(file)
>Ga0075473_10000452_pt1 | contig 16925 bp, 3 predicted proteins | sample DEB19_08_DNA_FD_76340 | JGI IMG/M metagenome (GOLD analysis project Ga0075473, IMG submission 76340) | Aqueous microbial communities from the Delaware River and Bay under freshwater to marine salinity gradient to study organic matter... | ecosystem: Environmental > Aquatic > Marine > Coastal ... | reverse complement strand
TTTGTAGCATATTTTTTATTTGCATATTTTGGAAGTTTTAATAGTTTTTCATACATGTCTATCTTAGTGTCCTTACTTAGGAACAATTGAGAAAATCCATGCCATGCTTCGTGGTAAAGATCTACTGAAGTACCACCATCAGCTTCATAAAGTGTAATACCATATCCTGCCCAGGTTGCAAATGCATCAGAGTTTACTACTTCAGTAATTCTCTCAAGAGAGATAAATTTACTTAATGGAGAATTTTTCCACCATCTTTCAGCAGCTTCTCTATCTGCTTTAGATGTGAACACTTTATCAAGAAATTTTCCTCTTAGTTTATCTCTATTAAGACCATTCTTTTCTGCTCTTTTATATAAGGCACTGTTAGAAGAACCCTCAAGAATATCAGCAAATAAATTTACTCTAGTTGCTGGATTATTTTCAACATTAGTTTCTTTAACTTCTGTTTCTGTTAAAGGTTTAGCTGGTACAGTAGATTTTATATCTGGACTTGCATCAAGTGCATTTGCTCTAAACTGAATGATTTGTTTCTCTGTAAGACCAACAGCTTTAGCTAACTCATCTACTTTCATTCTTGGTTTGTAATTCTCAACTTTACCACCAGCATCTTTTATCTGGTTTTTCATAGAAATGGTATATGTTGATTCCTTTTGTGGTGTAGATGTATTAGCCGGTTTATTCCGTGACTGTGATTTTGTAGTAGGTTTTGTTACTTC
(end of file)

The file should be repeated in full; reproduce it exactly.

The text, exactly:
>Ga0075473_10000452_pt1 | contig 16925 bp, 3 predicted proteins | sample DEB19_08_DNA_FD_76340 | JGI IMG/M metagenome (GOLD analysis project Ga0075473, IMG submission 76340) | Aqueous microbial communities from the Delaware River and Bay under freshwater to marine salinity gradient to study organic matter... | ecosystem: Environmental > Aquatic > Marine > Coastal ... | reverse complement strand
TTTGTAGCATATTTTTTATTTGCATATTTTGGAAGTTTTAATAGTTTTTCATACATGTCTATCTTAGTGTCCTTACTTAGGAACAATTGAGAAAATCCATGCCATGCTTCGTGGTAAAGATCTACTGAAGTACCACCATCAGCTTCATAAAGTGTAATACCATATCCTGCCCAGGTTGCAAATGCATCAGAGTTTACTACTTCAGTAATTCTCTCAAGAGAGATAAATTTACTTAATGGAGAATTTTTCCACCATCTTTCAGCAGCTTCTCTATCTGCTTTAGATGTGAACACTTTATCAAGAAATTTTCCTCTTAGTTTATCTCTATTAAGACCATTCTTTTCTGCTCTTTTATATAAGGCACTGTTAGAAGAACCCTCAAGAATATCAGCAAATAAATTTACTCTAGTTGCTGGATTATTTTCAACATTAGTTTCTTTAACTTCTGTTTCTGTTAAAGGTTTAGCTGGTACAGTAGATTTTATATCTGGACTTGCATCAAGTGCATTTGCTCTAAACTGAATGATTTGTTTCTCTGTAAGACCAACAGCTTTAGCTAACTCATCTACTTTCATTCTTGGTTTGTAATTCTCAACTTTACCACCAGCATCTTTTATCTGGTTTTTCATAGAAATGGTATATGTTGATTCCTTTTGTGGTGTAGATGTATTAGCCGGTTTATTCCGTGACTGTGATTTTGTAGTAGGTTTTGTTACTTC